- Sex outside of marriage—notice how Hollywood glamorizes this.
- The definition of marriage—notice how the biblical view is attacked with those who use words like bigoted.
- The exclusivity of the Gospel—notice how intolerant our “tolerant” society is over this issue.
It’s hard to be engulfed in this kind of thinking and for some of it not to seep into the church.
The other issue is: “Where is the God of justice?” The Jews in Malachi’s day didn’t have a good grasp on theodicy—the biblical answer to the problem of evil. Why does a good God let bad things happen? The people of God had begun to doubt His values and question His justice. Now, what makes this a problem is that the these Jewish settlers had the book of Job. They had the writings of Psalm 73. They had the books of Ecclesiastes and Habakkuk, where there are answers to the questions involving God’s judgment.
In the next verse (Malachi 3:1), the Lord provides the answer. The answer will be in the coming of Jesus Christ, who will be preceded by a special messenger: “I will send my messenger, who will prepare the way before me. In Matthew 11, Jesus quoted this verse and said it applied to John the Baptist.
Then suddenly the Lord you are seeking will come to His temple; the messenger of the covenant, whom you desire, will come,” says the Lord Almighty.
This is a powerfully Messianic passage. The Lord will come into His temple. He will come suddenly. He will come as the messenger of the covenant (Jesus established the New Covenant, as repeatedly explained in the book of Hebrews). He will come to fulfill the deepest desires of your hearts. But the Old Testament prophets didn’t distinguish between the first and second comings of Christ. And the rest of the passage has to do with judgment, in the events of the Last Days and the role of the Messiah in judging good and evil. It’s a description of the Second Coming and the subsequent Millennial Kingdom.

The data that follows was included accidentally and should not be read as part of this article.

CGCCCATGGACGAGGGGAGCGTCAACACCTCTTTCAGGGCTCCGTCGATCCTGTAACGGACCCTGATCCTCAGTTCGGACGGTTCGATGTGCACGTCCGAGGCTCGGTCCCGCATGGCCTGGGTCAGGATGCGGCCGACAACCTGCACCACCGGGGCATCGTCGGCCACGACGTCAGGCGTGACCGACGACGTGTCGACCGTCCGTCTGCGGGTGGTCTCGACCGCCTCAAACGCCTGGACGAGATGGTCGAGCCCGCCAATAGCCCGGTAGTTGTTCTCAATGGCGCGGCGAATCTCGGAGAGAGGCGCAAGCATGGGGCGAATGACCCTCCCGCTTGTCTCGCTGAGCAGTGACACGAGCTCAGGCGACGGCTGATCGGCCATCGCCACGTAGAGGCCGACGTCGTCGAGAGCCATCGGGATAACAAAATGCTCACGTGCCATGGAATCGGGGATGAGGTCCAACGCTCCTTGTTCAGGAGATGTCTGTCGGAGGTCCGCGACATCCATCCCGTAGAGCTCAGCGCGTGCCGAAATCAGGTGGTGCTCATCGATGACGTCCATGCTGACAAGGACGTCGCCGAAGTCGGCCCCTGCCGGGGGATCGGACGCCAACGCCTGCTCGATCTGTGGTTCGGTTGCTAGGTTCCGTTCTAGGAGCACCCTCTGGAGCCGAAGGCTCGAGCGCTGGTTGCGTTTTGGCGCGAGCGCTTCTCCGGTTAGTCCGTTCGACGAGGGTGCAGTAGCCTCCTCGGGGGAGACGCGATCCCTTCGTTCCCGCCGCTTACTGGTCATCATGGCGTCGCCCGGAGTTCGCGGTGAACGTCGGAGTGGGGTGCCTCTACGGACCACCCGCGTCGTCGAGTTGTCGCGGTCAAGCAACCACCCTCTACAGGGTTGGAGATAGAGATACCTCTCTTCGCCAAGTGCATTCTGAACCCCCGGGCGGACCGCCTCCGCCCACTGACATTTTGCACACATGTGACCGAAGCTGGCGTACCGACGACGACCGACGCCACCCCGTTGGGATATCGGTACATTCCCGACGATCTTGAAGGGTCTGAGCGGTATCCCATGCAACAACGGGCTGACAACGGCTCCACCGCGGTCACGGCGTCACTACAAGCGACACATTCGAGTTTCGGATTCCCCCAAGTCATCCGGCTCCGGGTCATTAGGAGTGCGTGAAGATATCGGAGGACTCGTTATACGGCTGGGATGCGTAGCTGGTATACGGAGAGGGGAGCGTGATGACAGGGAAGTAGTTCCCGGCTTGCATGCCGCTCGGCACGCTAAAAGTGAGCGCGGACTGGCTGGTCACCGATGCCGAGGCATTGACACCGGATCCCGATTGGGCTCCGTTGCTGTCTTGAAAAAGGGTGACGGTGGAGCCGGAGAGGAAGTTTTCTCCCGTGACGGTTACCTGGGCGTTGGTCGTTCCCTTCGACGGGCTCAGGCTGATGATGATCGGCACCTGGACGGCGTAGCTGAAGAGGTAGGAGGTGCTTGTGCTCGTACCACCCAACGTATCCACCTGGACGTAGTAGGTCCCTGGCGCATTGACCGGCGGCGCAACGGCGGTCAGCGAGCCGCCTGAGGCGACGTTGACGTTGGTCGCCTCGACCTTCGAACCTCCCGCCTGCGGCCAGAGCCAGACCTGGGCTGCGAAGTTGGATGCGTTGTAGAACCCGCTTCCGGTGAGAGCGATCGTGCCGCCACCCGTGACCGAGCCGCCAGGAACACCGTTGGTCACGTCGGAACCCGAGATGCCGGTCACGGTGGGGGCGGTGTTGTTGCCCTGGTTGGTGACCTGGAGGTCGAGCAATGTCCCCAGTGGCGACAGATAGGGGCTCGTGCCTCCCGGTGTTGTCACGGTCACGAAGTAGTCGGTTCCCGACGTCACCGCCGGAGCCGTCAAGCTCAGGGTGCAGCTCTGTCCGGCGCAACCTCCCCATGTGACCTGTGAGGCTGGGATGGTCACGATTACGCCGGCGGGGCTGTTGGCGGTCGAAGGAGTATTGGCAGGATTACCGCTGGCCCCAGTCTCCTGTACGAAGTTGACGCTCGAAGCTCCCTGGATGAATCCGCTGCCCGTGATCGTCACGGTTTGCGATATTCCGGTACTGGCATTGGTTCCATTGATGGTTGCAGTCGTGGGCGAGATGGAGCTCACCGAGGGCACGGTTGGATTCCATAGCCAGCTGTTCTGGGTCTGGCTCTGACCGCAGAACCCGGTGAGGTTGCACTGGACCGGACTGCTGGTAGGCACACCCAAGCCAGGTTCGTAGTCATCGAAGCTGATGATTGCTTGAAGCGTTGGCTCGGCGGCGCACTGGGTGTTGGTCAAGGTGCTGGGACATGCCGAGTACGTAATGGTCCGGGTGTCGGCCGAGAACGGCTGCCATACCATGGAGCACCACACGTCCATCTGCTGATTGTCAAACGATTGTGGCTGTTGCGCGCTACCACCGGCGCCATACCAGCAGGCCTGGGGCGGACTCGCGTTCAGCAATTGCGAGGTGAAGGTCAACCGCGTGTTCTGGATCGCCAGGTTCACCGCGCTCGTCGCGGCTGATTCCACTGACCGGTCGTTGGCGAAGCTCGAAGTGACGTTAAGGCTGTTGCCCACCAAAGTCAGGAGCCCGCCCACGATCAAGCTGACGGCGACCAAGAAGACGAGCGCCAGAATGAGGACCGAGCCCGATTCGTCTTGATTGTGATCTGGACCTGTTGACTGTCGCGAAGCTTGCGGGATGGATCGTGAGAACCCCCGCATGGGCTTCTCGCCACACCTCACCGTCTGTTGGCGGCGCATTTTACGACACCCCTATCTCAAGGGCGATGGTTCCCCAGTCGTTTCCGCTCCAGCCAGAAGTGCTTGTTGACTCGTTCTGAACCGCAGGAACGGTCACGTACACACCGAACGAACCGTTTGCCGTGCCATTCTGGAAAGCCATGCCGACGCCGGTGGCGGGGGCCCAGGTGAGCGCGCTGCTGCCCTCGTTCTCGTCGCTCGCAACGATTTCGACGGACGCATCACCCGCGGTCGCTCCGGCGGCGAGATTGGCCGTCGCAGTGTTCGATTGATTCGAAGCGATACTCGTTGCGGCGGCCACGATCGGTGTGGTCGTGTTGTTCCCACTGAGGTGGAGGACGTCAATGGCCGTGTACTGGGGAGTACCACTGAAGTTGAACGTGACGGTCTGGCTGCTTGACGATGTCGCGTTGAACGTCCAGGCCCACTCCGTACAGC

1. It will be a time of purifying: But who can endure the day of his coming? Who can stand when he appears? For he will be like a refiner’s fire or a launderer’s soap. He will sit as a refiner and purifier of silver; he will purify the Levites and refine them like gold and sliver.
2. It will be a time of restoring: Then the Lord will have men who will bring offerings in righteousness, and the offerings of Judah and Jerusalem will be acceptable to the Lord, as in days gone by, as in former years.
3. It will be a time of purging: So I will come to put you on trial. I will be quick to testify about sorcerers, adulterers and perjurers, against those who defraud laborers of their wages, who oppress the widows and the fatherless, and deprive the foreigners among you of justice, but do not fear me,” says the Lord Almighty.
In other words, Malachi was telling his people that when Christ came as judge, he would purify both priests and people, restore everything as it should be, and perge the land of all that defiles holiness. When Jesus comes again, all questions about His justice and about theodicy will be answered.
Conclusion: The message of Malachi is similar to the message we studied this morning in Luke 21—it’s a message about the Second Coming. Jesus came the first time as Savior, but when He comes again He will judge the world. If we aren’t living for Him—if we are disputing His justice—He will judge us. One of the best ways of breaking out of our stagnation is to realize that today’s conventional wisdom isn’t wisdom at all. If we keep our eyes focused on the Lord’s return and live our lives as though He were coming today or tomorrow, it would dispel stagnation and keep us fresh.